Credit Union loans
A credit union is a self-help co-operative whose members pool their savings to provide each other with credit at a low interest rate. To be part of a credit union you have to share a common bond with other members. This is something you all have in common such as:
- living or working in the same area
- working for the same employer
- belonging to the same church, trade union or other association.
Each credit union has its own common bond, but this will usually be based on the examples above. If a credit union's rules allow, it may have more than one common bond. This means a common bond based on a local community organisation, such as a tenants' association or a social club attached to a workplace, may be combined with common bond based on living or working in an area. So if you live outside an area that a credit union serves, you could still join it, if you're a tenant in a housing association that's linked to the credit union or you're an employee of a national company whose local workplace is linked to the credit union.
If one member of your family is already a member of a credit union, other relatives living at the same address can usually join too.
Most credit union loans are for five years, or ten years if they are secured against your property. Some credit unions can lend for longer periods than this. Most credit unions charge low rates of interest. Credit union loans usually work out cheaper than home credit.
For more information about secured loans, see Mortgages and secured loans.
For more information about home credit, see Home credit (doorstep loans).
You can work out how much a credit union loan would cost you by using the loan calculator on the Association of British Credit Unions (ABCUL) website at www.abcul.coop.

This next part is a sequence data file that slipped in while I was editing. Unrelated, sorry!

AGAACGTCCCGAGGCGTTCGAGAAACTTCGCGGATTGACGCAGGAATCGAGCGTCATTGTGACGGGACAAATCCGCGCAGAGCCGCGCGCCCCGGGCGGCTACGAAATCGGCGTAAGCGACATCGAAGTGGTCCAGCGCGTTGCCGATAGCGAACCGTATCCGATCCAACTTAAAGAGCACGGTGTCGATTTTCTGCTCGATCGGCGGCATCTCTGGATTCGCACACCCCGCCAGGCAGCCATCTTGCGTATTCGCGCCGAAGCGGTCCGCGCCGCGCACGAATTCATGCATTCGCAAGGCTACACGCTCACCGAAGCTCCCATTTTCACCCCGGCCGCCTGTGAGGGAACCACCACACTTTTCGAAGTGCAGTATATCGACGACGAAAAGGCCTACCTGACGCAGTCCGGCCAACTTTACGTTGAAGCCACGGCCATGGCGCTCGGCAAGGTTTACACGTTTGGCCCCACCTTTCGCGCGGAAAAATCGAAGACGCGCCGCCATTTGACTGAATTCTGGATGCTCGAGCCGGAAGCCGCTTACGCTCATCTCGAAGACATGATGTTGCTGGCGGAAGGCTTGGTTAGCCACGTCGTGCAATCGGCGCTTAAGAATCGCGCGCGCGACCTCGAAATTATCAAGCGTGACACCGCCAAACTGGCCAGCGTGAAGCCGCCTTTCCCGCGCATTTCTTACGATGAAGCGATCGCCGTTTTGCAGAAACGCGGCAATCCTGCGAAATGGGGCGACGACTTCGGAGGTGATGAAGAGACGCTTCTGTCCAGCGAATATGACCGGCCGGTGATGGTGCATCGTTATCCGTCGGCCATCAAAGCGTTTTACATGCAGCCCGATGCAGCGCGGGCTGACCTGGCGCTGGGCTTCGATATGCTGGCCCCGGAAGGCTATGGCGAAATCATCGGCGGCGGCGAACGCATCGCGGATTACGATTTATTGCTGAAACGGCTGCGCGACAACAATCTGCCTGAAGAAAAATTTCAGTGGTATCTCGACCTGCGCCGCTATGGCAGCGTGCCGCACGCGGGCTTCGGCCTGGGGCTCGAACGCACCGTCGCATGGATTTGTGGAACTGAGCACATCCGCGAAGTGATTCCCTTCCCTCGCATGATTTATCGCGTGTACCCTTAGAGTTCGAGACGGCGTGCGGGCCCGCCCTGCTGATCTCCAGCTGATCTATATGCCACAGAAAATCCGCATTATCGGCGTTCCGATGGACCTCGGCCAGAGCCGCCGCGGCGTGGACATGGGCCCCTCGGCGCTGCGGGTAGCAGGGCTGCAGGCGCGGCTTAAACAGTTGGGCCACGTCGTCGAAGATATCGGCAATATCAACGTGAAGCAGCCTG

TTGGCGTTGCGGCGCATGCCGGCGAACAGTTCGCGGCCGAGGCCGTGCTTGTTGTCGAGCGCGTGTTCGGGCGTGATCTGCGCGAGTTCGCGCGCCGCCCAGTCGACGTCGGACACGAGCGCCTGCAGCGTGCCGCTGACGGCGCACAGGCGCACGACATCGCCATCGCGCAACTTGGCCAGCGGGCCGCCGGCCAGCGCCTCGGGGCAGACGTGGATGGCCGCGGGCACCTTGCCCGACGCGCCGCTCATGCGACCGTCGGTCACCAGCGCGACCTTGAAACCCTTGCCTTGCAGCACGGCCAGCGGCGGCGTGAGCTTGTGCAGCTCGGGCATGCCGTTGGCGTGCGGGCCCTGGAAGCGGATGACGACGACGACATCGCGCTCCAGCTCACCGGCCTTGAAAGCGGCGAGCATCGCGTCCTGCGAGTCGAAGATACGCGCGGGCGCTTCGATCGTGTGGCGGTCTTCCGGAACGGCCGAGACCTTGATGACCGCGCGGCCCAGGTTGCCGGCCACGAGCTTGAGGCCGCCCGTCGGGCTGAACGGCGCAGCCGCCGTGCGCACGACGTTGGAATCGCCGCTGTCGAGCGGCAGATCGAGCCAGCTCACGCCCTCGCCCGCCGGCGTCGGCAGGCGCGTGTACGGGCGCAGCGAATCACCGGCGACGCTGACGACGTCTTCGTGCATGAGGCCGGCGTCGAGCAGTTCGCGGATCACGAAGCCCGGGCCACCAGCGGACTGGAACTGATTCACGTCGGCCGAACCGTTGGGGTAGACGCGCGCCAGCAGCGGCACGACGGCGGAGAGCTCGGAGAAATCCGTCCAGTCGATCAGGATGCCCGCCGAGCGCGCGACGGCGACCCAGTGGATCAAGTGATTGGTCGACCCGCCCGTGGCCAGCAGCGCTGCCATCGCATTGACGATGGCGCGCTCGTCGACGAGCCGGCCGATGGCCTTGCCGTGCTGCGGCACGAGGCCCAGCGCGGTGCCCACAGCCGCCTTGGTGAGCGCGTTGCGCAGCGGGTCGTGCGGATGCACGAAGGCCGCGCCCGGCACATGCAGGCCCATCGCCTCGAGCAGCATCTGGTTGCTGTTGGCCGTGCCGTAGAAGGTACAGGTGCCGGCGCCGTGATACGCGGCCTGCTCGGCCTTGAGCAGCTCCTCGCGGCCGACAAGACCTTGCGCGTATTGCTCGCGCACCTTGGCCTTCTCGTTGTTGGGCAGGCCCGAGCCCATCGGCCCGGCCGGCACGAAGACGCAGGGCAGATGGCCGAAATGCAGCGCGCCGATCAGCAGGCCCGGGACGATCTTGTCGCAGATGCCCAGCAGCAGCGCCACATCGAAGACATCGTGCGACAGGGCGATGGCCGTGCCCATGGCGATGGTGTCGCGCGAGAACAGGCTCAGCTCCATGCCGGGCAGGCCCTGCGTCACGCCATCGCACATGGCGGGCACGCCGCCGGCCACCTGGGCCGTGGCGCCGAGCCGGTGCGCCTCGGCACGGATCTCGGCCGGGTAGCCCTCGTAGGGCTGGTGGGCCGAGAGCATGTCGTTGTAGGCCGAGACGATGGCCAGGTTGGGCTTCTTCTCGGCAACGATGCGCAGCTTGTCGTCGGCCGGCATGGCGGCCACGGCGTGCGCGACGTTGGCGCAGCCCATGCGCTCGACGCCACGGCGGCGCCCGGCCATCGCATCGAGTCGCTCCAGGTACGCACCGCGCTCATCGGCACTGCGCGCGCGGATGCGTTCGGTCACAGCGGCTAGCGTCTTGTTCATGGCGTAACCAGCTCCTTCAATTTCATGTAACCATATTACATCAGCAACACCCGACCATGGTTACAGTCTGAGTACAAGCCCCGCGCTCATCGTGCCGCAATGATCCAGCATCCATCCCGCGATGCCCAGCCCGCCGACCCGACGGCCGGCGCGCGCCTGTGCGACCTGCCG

If you don't repay a credit union loan, the credit union may cancel your membership. They can also take you to court to get their money back.
For more information about what a creditor can do if you don't repay what you owe, see What happens if you are taken to court for money you owe in Credit and debt fact sheets.
If you are struggling to pay a credit union loan or other debt, you can get help from an adviser, for example, at a Citizens Advice Bureau. To search for details of your nearest CAB, including those that can give advice by e-mail, click nearest CAB.
In Scotland, you can get information about credit unions by checking the website of the Scottish League of Credit Unions members at www.scottishcu.org.
For more information about different ways of borrowing money and getting credit including dealing with loan sharks, see Types of borrowing.
You may also find the following Adviceguide information helpful:
- Getting the best credit deal
- Credit cards
- Banks and building societies
- Help with budgeting
- Help with debt in England, Wales and Northern Ireland
- Help with debt in Scotland.
The Money Advice Service
The Money Advice Service is a free, independent service. Their website (www.moneyadviceservice.org.uk) has lots of useful information about borrowing and managing your money.
Go to their website for more information about: